Written privacy policies and procedures
The plan must implement and maintain up-to-date written policies and procedures setting forth in detail privacy and security practices reasonably designed to ensure compliance with the Privacy Rule, taking into account the size and type of activities relating to PHI undertaken by the plan. The privacy policies and procedures provide detailed instructions for those members of the employer's workforce tasked with handling PHI.
The plan must appoint a privacy official who is responsible for the development and implementation of the privacy policies and procedures and designate a contact person or office for receiving complaints under the Privacy Rule.
The plan must train members of the employer's workforce on PHI privacy procedures as necessary and appropriate for them to carry out their functions for the plan. Each employee who will have access to PHI must receive training within a reasonable period of time after obtaining the relevant position. If there is a material change in the policies or procedures, additional training is required within a reasonable period of time after the material change becomes effective. See this HIPAA Privacy and Security Training Presentation for a possible template.
The plan must provide a process for individuals to make complaints concerning the plan's privacy policies and procedures and document all complaints received and their disposition, if any.
The plan must apply and document sanctions against workforce members who fail to comply with the privacy policies and procedures of the group health plan.
Duty to mitigate
The plan must mitigate any use or disclosure of PHI in violation of its policies and procedures or the Privacy Rule by the group health plan or any of its business associates.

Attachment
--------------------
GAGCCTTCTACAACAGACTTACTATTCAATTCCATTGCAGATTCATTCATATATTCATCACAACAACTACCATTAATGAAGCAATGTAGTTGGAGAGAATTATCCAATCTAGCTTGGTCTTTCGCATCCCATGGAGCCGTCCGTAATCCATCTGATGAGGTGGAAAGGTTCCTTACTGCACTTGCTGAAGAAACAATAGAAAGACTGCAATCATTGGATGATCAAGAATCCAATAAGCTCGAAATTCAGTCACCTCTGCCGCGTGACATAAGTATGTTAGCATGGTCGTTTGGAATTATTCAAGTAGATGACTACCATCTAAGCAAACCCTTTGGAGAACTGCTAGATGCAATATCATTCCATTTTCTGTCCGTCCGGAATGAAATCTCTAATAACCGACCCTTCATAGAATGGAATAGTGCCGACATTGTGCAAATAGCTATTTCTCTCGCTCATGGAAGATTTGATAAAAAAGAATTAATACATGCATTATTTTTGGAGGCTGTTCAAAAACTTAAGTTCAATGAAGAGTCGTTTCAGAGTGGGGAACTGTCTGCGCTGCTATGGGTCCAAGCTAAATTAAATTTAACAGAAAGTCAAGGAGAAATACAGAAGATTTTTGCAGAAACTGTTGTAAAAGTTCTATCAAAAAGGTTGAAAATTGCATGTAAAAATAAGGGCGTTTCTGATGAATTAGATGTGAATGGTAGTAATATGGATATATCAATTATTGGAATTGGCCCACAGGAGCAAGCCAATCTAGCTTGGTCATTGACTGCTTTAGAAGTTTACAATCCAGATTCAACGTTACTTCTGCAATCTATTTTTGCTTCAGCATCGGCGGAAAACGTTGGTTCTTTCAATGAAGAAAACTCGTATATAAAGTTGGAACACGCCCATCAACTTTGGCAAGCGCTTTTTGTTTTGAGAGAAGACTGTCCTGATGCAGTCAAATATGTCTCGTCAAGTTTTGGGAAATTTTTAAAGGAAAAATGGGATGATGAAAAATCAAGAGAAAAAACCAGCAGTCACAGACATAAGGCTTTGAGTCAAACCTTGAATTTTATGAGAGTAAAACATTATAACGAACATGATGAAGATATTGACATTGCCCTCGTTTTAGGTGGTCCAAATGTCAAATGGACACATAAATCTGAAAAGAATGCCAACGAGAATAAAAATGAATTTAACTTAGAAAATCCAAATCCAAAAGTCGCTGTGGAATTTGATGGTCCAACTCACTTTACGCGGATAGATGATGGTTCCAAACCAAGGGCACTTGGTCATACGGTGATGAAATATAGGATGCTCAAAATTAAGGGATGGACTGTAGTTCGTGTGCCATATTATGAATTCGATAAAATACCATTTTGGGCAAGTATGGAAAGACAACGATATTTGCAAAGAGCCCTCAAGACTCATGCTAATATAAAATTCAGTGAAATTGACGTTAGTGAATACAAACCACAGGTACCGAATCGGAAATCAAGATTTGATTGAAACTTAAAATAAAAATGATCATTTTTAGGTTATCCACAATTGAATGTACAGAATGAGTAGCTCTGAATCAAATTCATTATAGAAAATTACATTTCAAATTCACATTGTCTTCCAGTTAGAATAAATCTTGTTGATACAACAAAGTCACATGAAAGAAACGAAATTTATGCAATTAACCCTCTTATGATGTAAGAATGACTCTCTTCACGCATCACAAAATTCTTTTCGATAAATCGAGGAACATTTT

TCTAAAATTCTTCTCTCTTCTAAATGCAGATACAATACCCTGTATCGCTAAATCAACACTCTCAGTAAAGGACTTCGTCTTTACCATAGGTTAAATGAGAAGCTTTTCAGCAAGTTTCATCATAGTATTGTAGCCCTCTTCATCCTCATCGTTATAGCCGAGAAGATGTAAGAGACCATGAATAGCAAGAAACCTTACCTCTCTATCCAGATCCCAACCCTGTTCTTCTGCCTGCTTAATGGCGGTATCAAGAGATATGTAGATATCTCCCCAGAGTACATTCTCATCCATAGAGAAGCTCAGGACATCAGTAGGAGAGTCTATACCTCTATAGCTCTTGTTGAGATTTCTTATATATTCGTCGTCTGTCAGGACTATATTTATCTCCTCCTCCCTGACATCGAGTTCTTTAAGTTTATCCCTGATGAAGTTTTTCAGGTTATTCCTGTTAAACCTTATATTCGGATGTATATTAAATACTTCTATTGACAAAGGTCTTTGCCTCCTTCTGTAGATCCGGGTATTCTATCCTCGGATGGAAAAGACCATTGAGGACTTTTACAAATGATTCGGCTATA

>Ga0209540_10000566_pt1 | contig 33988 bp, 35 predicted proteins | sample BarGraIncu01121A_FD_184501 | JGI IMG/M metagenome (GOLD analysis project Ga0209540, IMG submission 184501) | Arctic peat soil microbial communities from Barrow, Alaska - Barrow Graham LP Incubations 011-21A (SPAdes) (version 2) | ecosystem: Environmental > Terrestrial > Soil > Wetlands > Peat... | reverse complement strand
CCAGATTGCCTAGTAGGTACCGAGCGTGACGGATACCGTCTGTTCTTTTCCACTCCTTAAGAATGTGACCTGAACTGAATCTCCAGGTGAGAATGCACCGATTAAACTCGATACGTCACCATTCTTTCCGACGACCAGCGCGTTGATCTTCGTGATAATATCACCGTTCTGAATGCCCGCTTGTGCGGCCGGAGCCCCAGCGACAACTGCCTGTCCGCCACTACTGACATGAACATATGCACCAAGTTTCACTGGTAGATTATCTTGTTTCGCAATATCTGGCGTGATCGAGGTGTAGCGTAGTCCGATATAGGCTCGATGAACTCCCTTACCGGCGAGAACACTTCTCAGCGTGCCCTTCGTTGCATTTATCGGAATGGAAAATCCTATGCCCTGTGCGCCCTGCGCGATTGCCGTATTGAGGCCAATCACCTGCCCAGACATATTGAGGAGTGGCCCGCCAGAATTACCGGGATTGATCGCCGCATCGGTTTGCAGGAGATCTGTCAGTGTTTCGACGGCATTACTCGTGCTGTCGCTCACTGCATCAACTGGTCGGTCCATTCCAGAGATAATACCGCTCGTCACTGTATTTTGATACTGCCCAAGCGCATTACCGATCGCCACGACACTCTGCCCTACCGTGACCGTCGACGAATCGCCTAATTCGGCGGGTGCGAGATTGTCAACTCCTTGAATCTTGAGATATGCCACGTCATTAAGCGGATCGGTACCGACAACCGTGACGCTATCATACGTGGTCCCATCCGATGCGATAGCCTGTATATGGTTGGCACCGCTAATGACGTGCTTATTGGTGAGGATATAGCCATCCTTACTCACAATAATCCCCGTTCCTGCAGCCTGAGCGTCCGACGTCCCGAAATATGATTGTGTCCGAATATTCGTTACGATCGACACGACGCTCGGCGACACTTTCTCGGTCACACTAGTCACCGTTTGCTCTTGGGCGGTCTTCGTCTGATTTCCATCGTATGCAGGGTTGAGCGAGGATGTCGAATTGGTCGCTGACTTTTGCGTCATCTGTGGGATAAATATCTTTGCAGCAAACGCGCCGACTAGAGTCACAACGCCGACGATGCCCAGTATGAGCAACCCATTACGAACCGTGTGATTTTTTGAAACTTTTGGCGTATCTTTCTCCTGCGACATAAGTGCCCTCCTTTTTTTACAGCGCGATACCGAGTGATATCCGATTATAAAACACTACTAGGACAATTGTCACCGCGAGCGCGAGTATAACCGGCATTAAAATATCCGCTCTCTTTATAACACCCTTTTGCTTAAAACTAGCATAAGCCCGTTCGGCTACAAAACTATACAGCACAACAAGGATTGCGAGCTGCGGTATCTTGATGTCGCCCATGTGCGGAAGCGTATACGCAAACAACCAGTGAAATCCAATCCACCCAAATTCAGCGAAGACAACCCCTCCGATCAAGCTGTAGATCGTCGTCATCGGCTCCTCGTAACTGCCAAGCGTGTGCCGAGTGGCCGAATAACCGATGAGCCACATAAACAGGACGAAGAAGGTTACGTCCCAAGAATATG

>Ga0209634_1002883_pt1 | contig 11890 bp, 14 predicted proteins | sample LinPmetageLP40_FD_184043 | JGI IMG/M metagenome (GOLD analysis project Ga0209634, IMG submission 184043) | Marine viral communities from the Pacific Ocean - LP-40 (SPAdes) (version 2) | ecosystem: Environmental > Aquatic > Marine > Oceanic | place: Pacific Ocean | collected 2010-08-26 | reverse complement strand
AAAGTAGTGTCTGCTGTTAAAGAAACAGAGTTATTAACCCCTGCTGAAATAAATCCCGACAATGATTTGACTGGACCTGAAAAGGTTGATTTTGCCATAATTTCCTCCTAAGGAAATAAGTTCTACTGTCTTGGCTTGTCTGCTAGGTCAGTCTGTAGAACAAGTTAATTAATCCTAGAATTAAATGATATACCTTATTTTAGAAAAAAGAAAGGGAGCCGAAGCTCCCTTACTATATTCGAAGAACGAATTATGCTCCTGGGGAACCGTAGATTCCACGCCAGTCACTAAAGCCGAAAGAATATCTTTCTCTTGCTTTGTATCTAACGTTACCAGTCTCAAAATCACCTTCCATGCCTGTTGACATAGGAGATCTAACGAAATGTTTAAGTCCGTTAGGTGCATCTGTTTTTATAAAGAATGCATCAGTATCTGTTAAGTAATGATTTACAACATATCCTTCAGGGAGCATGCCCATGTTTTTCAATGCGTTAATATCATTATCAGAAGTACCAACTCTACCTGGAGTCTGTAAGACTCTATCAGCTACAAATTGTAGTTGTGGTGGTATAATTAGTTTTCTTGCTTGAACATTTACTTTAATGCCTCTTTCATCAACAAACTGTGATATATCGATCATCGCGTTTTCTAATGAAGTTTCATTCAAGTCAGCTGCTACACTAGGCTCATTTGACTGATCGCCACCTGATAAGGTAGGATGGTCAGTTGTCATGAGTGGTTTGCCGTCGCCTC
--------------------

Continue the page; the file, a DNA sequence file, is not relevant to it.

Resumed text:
The plan must maintain written records of its policies and procedures and any communications, actions, activities, or designations required to be in writing under the Privacy Rule for a period of no less than six years. Documentation standards also apply to hands-off plans, but only with respect to specific plan document requirements identified in the rules.
In addition to these eight keys, it is important to note that all group health plans are prohibited from intimidating, coercing, discriminating against, or taking other retaliatory action against an individual for filing a complaint under the Privacy Rule or for exercising any other right granted to the individual under the Privacy Rule or Breach Notification Rule. Moreover, no plan may require an individual to waive his or her HIPAA rights under the HIPAA Privacy Rule or Breach Notification Rule as a condition to receiving treatment or benefits under a plan or eligibility or participation in the plan.
LexisNexis has created a free resource to help guide in-house counsel through the process of satisfying HIPAA’s data privacy and security rules. You can check it out here.
Practical Guidance now features a new Healthcare module, which contains valuable tools and resources necessary to practice with confidence and efficiency. Experience it for yourself by signing up for a free 7-day trial of Lexis+ General Counsel Suite.